The process of forming meekness in any of us usually involves a series of stages, with some of them almost inevitably traumatic. I have long been convinced that only God knows the true identity and destiny of any given individual. Only God (or those who speak with an understanding of His opinion) can communicate to a person with the necessary authority to establish them in settled truth concerning who they are. If it were our natural inclination to listen to Him and receive His opinions as real and true, the journey to meekness and power would be less troublesome.
However, for most of us the process of discovery is shot through with trouble. We have this inclination to try to make something of ourselves, to prove something to God and everyone else. We want to be great apart from relationship with Him, and the simple fact is that it does not work. The only way to lasting greatness is the way of Jesus, and sooner or later we must choose that way.
Someone might consider the options and decide that ruling their own life apart from God is still preferable to submitting to Him. A famous man once stated “I would rather rule in hell than serve in Heaven.” It is a stunning admission of the self-centered rebellion that characterizes the fallen human soul, but frankly that sentiment is not uncommon. The tragic deception is this: no one will be ruling in hell, not even Satan. The Biblical presentation is that hell is a lake of fire where there is nothing but eternal and excruciating torment for those who choose to go there. Make no mistake: Satan and all those who choose his way will be in a literal place of eternal torment by their own choice. There is no life and no authority apart from God, only agony.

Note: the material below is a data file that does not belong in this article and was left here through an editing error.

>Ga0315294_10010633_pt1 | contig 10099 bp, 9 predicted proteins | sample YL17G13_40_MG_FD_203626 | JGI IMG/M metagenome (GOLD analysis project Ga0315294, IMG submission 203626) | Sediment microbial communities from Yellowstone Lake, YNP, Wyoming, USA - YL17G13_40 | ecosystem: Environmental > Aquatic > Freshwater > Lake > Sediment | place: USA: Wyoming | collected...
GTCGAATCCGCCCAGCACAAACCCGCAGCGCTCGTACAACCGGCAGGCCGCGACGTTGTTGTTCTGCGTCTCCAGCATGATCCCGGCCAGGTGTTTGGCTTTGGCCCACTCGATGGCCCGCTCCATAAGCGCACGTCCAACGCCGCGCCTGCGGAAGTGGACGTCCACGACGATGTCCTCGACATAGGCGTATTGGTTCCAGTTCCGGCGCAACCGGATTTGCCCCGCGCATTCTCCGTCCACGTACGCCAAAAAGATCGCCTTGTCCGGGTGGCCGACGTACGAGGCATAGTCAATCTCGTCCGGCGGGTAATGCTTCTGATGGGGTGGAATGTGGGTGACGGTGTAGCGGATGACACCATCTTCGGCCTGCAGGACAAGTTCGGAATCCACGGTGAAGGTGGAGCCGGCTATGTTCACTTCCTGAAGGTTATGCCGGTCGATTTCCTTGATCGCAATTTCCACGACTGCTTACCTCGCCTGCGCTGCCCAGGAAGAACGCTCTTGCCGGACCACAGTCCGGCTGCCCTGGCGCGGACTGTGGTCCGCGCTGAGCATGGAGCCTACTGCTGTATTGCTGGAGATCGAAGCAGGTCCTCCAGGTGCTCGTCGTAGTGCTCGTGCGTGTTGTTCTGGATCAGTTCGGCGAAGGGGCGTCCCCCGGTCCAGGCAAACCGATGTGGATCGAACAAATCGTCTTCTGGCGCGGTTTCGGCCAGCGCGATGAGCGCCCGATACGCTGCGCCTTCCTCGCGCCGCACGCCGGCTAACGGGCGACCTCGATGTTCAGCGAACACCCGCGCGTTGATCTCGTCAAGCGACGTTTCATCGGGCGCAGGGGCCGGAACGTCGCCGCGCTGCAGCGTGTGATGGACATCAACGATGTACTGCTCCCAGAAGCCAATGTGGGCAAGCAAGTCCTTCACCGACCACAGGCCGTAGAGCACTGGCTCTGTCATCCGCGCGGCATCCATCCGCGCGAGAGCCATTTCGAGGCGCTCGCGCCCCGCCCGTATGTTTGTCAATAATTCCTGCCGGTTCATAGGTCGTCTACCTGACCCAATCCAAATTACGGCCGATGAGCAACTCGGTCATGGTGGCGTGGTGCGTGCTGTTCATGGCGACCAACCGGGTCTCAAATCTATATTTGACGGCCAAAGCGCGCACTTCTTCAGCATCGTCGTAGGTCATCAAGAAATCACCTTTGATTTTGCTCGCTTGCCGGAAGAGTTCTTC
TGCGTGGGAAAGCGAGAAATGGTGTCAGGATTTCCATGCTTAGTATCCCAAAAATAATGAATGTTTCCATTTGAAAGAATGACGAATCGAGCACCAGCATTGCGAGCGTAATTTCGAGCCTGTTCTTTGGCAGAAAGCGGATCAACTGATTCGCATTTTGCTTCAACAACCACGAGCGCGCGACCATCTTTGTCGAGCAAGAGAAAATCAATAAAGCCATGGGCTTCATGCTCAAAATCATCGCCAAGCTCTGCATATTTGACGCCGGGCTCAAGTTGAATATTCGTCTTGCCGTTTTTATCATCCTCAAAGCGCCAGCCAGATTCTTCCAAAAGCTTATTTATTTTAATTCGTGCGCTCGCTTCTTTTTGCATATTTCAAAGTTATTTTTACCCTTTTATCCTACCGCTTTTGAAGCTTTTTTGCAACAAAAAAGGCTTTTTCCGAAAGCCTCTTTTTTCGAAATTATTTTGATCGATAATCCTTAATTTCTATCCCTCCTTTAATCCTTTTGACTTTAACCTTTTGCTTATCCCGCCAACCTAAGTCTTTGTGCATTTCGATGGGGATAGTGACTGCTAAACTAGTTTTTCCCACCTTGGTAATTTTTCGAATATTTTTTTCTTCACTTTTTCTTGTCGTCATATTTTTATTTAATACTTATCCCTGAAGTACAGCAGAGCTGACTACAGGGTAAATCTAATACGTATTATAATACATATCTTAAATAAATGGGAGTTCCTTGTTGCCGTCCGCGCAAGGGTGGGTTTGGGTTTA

So, as I said, sooner or later we must choose God’s way. Most of us choose it later rather than sooner. And because God is the patient Father that He is, He allows us the choices that invariably leave Him out, at least at the beginning. So we try to become “Somebody” and often find ourselves hating what we’ve become. Or we succeed for a time, and then cannot figure out why everything crashes down around us. Or perhaps we reach the pinnacle of the mountain we were trying to climb, only to find that satisfaction has eluded us, and we are no more fulfilled than we were at the beginning of the journey.
You see, we can never genuinely serve people until we come into agreement with God’s way of doing things. We must become convinced that God will honor and reward those who are meek, who use their strength to serve and bless rather than to control. Until we believe that the meek will inherit the earth, we will either strive to gain control of our world by the exertion of our own strength, or we will give up and decide that power and authority are beyond our reach.